newtype HSeq x = HSeq x
instance (Monad m, ApplyAB f x fx, fx ~ m (), pair ~ (x,m ()),
ApplyAB f x (m ()) ) => ApplyAB (HSeq f) pair fx where
applyAB (HSeq f) (x,c) = do asVoid (applyAB f x); c
where asVoid :: m () -> m ()
asVoid t = t
-- | @HJust ()@ is a placeholder for a function that applies the 'HJust' constructor
instance hJustA ~ HJust a => ApplyAB (HJust t) a hJustA where
applyAB _ a = HJust a
-- | 'flip'
data HFlip = HFlip
instance (f1 ~ (a -> b -> c), f2 ~ (b -> a -> c)) => ApplyAB HFlip f1 f2 where
applyAB _ = flip
-- | 'fmap'
newtype HFmap f = HFmap f
instance (x ~ t a,
y ~ t b,
Functor t,
ApplyAB f a b) =>
ApplyAB (HFmap f) x y where
applyAB (HFmap f) = fmap (applyAB f)
-- | 'liftA2'
newtype LiftA2 f = LiftA2 f
instance (ApplyAB f (x,y) z,
mz ~ m z,
mxy ~ (m x, m y),
Applicative m) => ApplyAB (LiftA2 f) mxy mz where
applyAB (LiftA2 f) xy = liftA2 (curry (applyAB f)) `uncurry` xy
-- | 'untag'
data HUntag = HUntag
instance (Tagged t x ~ tx) => ApplyAB HUntag tx x where
applyAB _ (Tagged x) = x
-- --------------------------------------------------------------------------
-- * Proxy
--
-- $note see "Data.Proxy"
-- | A special 'Proxy' for record labels, polykinded
data Label l = Label
labelToProxy :: Label l -> Proxy l
labelToProxy _ = Proxy
class ShowLabel l where
showLabel :: Label l -> String
-- --------------------------------------------------------------------------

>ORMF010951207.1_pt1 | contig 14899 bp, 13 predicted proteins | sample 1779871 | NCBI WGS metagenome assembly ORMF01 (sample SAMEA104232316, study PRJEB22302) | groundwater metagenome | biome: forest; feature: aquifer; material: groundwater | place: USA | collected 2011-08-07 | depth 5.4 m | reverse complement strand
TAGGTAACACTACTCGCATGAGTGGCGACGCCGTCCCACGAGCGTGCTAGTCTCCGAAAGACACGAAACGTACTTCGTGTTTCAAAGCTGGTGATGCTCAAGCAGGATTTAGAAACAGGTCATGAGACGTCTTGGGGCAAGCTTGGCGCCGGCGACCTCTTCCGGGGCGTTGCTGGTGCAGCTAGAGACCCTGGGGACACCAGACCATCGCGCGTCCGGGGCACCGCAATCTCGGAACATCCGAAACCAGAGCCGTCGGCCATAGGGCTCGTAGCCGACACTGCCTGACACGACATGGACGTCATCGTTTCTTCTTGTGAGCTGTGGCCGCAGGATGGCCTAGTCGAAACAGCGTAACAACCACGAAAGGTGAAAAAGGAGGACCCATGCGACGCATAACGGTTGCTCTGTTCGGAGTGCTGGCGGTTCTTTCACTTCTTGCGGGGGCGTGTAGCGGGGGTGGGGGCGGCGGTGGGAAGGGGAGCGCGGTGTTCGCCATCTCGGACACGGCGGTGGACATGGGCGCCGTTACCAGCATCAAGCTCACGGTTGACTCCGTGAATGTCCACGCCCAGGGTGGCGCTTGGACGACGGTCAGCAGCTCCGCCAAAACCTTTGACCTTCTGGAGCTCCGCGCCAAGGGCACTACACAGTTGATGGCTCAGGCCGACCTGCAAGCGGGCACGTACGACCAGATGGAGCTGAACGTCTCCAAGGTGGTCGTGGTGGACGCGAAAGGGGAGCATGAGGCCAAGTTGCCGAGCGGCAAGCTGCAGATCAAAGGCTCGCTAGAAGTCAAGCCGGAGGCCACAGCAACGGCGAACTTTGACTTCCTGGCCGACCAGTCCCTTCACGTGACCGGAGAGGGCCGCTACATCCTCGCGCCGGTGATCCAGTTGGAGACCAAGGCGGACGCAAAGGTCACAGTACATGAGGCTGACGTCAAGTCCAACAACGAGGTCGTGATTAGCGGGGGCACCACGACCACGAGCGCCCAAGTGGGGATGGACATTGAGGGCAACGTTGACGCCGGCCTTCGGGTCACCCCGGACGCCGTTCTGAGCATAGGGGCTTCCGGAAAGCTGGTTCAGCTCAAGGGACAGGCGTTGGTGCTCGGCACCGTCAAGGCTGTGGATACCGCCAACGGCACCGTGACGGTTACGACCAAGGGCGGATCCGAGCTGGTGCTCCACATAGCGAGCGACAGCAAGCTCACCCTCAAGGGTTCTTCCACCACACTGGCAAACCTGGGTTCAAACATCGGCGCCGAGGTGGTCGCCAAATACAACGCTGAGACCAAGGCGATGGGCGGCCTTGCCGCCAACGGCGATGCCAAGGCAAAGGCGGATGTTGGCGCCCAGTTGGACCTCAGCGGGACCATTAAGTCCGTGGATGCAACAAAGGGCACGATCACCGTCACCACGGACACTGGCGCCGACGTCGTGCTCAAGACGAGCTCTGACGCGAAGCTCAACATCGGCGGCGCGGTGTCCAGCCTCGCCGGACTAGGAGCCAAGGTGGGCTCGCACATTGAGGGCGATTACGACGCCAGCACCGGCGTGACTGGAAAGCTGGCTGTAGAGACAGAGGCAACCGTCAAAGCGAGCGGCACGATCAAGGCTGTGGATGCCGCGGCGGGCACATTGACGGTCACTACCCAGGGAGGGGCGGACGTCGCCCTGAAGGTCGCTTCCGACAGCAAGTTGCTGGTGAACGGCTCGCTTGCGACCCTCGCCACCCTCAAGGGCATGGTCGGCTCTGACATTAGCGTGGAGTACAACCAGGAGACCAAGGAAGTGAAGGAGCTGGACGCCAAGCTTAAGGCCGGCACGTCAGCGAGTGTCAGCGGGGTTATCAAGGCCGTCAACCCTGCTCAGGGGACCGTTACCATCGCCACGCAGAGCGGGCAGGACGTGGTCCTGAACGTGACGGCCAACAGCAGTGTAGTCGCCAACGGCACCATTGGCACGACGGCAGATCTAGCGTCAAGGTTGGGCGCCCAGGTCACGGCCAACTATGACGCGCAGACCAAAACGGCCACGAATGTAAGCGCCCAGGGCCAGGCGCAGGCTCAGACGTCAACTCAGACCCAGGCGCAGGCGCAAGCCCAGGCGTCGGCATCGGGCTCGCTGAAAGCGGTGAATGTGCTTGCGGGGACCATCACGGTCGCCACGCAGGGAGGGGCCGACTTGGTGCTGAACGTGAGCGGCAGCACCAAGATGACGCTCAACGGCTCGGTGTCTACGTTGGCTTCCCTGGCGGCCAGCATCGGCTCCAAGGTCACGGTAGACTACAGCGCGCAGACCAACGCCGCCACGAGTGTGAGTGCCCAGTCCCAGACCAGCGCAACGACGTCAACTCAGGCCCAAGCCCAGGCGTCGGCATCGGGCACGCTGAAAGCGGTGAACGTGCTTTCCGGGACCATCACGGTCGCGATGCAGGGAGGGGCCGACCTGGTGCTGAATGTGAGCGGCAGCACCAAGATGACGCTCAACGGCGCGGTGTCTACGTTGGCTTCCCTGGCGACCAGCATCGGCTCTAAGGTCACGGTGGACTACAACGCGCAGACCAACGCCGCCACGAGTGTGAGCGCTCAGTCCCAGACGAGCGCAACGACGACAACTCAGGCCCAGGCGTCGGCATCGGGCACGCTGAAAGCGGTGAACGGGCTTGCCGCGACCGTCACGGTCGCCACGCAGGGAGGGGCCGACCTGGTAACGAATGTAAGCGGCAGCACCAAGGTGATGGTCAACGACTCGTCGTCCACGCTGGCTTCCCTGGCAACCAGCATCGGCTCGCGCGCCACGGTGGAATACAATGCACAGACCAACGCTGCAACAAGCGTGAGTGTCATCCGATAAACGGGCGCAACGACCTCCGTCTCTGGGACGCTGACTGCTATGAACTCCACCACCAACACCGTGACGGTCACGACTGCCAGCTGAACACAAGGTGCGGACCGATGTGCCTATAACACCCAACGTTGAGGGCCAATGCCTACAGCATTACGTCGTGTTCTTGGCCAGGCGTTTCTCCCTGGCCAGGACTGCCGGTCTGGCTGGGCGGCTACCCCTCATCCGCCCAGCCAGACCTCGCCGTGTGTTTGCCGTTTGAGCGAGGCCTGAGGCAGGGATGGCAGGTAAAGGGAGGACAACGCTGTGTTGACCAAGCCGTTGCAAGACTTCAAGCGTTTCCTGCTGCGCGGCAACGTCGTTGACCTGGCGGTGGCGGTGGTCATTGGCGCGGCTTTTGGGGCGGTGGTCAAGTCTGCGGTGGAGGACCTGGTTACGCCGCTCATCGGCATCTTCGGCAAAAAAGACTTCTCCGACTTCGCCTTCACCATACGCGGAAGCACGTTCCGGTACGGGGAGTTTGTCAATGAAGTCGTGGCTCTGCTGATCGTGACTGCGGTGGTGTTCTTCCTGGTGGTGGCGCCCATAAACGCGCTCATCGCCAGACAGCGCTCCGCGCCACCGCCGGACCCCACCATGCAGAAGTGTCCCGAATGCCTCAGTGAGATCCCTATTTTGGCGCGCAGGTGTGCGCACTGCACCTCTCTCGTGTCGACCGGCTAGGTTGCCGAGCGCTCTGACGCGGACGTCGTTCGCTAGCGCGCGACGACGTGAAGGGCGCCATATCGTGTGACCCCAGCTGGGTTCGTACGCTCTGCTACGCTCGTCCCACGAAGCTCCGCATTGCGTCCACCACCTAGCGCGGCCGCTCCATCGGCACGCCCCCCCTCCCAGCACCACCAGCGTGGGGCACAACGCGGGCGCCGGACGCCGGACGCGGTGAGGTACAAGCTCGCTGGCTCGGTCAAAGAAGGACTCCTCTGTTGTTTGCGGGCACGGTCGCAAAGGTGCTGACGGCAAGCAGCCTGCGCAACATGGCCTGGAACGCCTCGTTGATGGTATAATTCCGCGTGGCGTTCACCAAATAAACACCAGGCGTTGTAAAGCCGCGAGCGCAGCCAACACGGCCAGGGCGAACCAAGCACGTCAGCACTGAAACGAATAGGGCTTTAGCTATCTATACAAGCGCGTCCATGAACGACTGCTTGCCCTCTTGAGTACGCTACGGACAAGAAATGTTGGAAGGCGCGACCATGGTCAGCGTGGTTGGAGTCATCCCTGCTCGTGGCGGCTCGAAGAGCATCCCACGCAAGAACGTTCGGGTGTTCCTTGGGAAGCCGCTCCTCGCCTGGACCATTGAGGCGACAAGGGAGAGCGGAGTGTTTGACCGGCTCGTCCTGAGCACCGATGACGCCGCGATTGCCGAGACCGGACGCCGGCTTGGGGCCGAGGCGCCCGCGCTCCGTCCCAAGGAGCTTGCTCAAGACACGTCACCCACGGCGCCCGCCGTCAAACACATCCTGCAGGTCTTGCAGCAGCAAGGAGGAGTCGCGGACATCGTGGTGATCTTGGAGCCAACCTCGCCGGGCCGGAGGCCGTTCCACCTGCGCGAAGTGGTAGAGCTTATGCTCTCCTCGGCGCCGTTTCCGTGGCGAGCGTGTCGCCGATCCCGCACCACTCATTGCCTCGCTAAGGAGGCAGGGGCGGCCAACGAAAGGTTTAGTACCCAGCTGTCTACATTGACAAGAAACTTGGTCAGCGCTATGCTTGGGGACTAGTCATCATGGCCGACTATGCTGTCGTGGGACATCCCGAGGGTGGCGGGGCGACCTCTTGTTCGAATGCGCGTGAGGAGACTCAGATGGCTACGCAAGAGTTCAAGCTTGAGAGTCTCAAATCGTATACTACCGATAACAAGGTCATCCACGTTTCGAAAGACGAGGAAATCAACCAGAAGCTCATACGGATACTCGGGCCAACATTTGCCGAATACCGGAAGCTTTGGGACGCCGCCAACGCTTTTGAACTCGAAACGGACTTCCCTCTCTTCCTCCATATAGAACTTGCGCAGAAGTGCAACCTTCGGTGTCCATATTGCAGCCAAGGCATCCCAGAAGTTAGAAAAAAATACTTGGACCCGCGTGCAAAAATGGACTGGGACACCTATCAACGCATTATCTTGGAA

-- * Booleans
{- $boolNote
GHC already lifts booleans, defined as
> data Bool = True | False
to types: Bool becomes kind and True and False (also denoted by
'True and 'False) become nullary type constructors.
The above line is equivalent to
> data HTrue
> data HFalse
> class HBool x
> instance HBool HTrue
> instance HBool HFalse
-}
-- ** Value-level proxies
hTrue :: Proxy True ; hTrue = Proxy
hFalse :: Proxy False; hFalse = Proxy
-- ** Conjunction
type family HAnd (t1 :: Bool) (t2 :: Bool) :: Bool
type instance HAnd False t = False
type instance HAnd True t = t
-- | `demote' to values
hAnd :: Proxy t1 -> Proxy t2 -> Proxy (HAnd t1 t2)
hAnd _ _ = Proxy
-- ** Disjunction
type family HOr (t1 :: Bool) (t2 :: Bool) :: Bool
type instance HOr False t = t
type instance HOr True t = True
-- | `demote' to values
hOr :: Proxy t1 -> Proxy t2 -> Proxy (HOr t1 t2)
hOr _ _ = Proxy
{- $boolHistoricalNote
Compare with the original code based on functional dependencies:
> class (HBool t, HBool t', HBool t'') => HOr t t' t'' | t t' -> t''
> where
> hOr :: t -> t' -> t''
> instance HOr HFalse HFalse HFalse
> where
> hOr _ _ = hFalse
> instance HOr HTrue HFalse HTrue
> where
> hOr _ _ = hTrue
> instance HOr HFalse HTrue HTrue
> where
> hOr _ _ = hTrue
> instance HOr HTrue HTrue HTrue
> where
> hOr _ _ = hTrue
-}
type family HNot (x :: Bool) :: Bool
type instance HNot True = False
type instance HNot False = True
class HCond (t :: Bool) x y z | t x y -> z
where
hCond :: Proxy t -> x -> y -> z
instance HCond False x y y
where
hCond _ _ y = y
instance HCond True x y x
where
hCond _ x _ = x
-- ** Boolean equivalence
type family HBoolEQ (t1 :: Bool) (t2 :: Bool) :: Bool
type instance HBoolEQ False False = True
type instance HBoolEQ False True = False
type instance HBoolEQ True False = False
type instance HBoolEQ True True = True
-- We could define all kinds of further Boolean operations.
-- We omit everything what's not needed for the code in the paper.
-- --------------------------------------------------------------------------
-- * Naturals
-- | The data type to be lifted to the type level
data HNat = HZero | HSucc HNat
hZero :: Proxy HZero; hZero = Proxy
hSucc :: Proxy (n :: HNat) -> Proxy (HSucc n); hSucc _ = Proxy
hPred :: Proxy (HSucc n) -> Proxy n; hPred _ = Proxy
class HNat2Integral (n::HNat) where
hNat2Integral :: Integral i => Proxy n -> i
instance HNat2Integral HZero where
hNat2Integral _ = 0
instance HNat2Integral n => HNat2Integral (HSucc n) where
hNat2Integral n = hNat2Integral (hPred n) + 1